Every year, it seems like there's one weekend around this time of year where the sports gods decide to remind us that we are heading to that abyss section of the sports calendar, where trying to find actual sports topics to carry blog posts and five hours of radio a day is somewhat daunting.
For sports year 2012, this weekend was that weekend. Sure there was Game 7 of the NBA Eastern Conference Finals, but the window dressing surrounding it? Belmont Stakes, a big boxing pay-per-view, French Open, Euro Cup...and no LeBron free agency or college football realignment talk to save us like in summers past.
So let's get the week started with a few nuggets from the weekend, shall we?
PACQUIAO SCREW JOB: I am not a big boxing fan. I'm not anti-boxing, it's just that in the ever-evolving and growing competition for my attention, boxing doesn't really do it for me. No harm, no foul. Pay-per-view buys and general buzz seem to favor my contention that boxing's place in my world is fairly indicative of the sports-viewing public at large. Most of my sports-watching buddies are "big fight" watchers with a casual knowledge of the rest of the sport.
So when the internet exploded on Saturday night after the controversial split decision for heavy underdog Timothy Bradley over Manny Pacquiao, I was far more interested in that fight than I was before it started. To say the decision was controversial is a bit of an understatement. In live wagering, during the period between the end of the fight and announcement of the decision, the odds on Bradley winning were at an astronomical 200 to 1. 200 to 1! To give you an idea of how futile a Bradley bet at that time was, the Astros are currently 100 to 1 to win the NL Central (which is led as I type by the Pittsburgh Pirates). So Bradley winning was twice as unlikely as the 26-34 Astros taking the NL Central.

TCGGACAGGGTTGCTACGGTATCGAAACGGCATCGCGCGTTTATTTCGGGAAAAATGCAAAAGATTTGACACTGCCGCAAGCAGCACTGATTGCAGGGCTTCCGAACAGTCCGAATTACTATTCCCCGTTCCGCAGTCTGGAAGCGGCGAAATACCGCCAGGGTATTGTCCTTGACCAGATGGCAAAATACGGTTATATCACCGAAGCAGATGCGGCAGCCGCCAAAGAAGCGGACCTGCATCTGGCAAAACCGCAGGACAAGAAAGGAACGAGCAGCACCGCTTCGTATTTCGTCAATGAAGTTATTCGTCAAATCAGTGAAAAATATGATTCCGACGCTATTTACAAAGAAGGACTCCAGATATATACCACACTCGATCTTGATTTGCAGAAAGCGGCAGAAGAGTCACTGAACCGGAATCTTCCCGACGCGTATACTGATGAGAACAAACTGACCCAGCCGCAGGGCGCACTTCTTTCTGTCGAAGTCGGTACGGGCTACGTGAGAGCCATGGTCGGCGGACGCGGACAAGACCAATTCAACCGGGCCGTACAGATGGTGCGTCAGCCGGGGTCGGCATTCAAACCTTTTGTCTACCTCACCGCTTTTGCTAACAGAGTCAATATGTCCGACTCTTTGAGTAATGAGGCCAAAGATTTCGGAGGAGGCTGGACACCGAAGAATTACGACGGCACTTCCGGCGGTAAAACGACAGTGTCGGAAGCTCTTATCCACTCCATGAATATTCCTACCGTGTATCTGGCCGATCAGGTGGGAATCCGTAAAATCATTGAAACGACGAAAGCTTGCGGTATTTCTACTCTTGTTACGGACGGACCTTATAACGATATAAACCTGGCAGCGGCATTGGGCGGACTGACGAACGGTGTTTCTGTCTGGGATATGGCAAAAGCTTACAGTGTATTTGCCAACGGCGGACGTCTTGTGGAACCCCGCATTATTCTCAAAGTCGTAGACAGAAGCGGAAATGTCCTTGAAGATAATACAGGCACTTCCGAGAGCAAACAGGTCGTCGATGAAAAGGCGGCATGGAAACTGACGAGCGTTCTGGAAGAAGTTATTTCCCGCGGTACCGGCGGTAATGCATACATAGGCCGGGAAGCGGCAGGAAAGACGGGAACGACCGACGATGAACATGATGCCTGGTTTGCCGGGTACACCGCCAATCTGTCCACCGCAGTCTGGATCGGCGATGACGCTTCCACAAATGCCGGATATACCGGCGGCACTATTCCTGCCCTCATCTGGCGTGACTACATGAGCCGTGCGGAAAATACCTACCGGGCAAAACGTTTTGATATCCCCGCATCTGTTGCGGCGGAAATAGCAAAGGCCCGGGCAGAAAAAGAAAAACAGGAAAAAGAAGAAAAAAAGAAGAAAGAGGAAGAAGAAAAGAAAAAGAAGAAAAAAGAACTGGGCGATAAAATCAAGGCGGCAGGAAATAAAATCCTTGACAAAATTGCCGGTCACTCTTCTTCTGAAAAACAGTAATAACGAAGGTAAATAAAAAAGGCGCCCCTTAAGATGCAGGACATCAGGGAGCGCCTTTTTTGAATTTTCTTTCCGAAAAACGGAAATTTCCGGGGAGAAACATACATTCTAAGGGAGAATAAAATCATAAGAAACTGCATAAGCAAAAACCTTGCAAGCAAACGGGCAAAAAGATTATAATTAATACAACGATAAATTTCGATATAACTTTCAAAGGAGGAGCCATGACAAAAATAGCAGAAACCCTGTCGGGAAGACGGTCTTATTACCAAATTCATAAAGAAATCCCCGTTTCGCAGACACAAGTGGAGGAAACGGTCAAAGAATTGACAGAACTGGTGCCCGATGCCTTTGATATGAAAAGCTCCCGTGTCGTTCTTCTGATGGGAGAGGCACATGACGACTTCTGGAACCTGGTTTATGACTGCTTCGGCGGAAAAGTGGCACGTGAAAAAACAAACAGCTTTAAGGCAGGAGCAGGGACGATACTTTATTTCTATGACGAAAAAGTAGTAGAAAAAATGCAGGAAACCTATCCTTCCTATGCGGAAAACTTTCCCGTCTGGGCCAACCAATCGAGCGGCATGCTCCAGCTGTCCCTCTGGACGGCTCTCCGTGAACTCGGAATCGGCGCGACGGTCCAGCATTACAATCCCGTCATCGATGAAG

And as you probably know by now, Bradley won a split decision.
As you can probably deduce, I didn't spend the $60 charge for the pay-per-view. I know many of you did, because I saw dozens of you complaining on Twitter about wanting your money back. To which I ask -- WHY?!?
You see, you're confusing the micro event of "buying a pay-per-view" with the macro argument of whether or not the outcome of the fight is "bad for the sport." The two, in my opinion, are separate things. Pacquiao was a heavy favorite going into the bout, so the lopsided nature of the fight was not unexpected going in. If I'm paying for a fight, I want to know that I just saw something compelling and relevant, and if you were putting a timeline of the last twenty years of boxing together for an annoying slideshow, Saturday night easily makes the "compelling and relevant" cut. It makes the timeline for reasons boxing purists may not like, but there's no arguing the night was highly relevant to setting up the near (and possibly long-term) future of boxing, on many levels -- future matchups, possible scandal, clamor for rules and process changes.
From that standpoint, you got your money's worth. Saturday mattered, you boxing purists just don't like why it mattered.
(By the way, this is a different flavor of the same argument I have with my co-host John Granato all the time -- that the Tyson-Holyfield Ear Bite '97 fight was worth every penny I paid for it on pay-per-view. I mean, we saw a boxer bite a chunk out of another man's ear during a match and then spit it on the mat! I'd have paid twice whatever I paid that night to see that! Granato heartily disagrees and hasn't bought a fight since then. To each his own.)